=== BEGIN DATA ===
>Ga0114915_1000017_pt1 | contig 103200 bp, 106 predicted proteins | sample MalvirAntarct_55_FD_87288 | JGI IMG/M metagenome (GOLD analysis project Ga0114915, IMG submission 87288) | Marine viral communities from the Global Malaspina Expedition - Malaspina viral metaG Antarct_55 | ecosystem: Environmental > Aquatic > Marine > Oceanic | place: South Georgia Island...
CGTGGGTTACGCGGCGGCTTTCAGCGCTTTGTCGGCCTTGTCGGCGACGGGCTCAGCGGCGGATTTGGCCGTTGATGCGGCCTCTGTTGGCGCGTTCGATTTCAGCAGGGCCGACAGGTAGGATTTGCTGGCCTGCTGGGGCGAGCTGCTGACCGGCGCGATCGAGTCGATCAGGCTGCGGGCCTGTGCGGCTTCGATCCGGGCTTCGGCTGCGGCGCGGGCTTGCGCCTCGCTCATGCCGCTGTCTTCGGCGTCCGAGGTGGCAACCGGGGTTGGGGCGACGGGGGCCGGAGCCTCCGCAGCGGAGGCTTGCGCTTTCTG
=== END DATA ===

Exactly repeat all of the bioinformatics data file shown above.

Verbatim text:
>Ga0114915_1000017_pt1 | contig 103200 bp, 106 predicted proteins | sample MalvirAntarct_55_FD_87288 | JGI IMG/M metagenome (GOLD analysis project Ga0114915, IMG submission 87288) | Marine viral communities from the Global Malaspina Expedition - Malaspina viral metaG Antarct_55 | ecosystem: Environmental > Aquatic > Marine > Oceanic | place: South Georgia Island...
CGTGGGTTACGCGGCGGCTTTCAGCGCTTTGTCGGCCTTGTCGGCGACGGGCTCAGCGGCGGATTTGGCCGTTGATGCGGCCTCTGTTGGCGCGTTCGATTTCAGCAGGGCCGACAGGTAGGATTTGCTGGCCTGCTGGGGCGAGCTGCTGACCGGCGCGATCGAGTCGATCAGGCTGCGGGCCTGTGCGGCTTCGATCCGGGCTTCGGCTGCGGCGCGGGCTTGCGCCTCGCTCATGCCGCTGTCTTCGGCGTCCGAGGTGGCAACCGGGGTTGGGGCGACGGGGGCCGGAGCCTCCGCAGCGGAGGCTTGCGCTTTCTG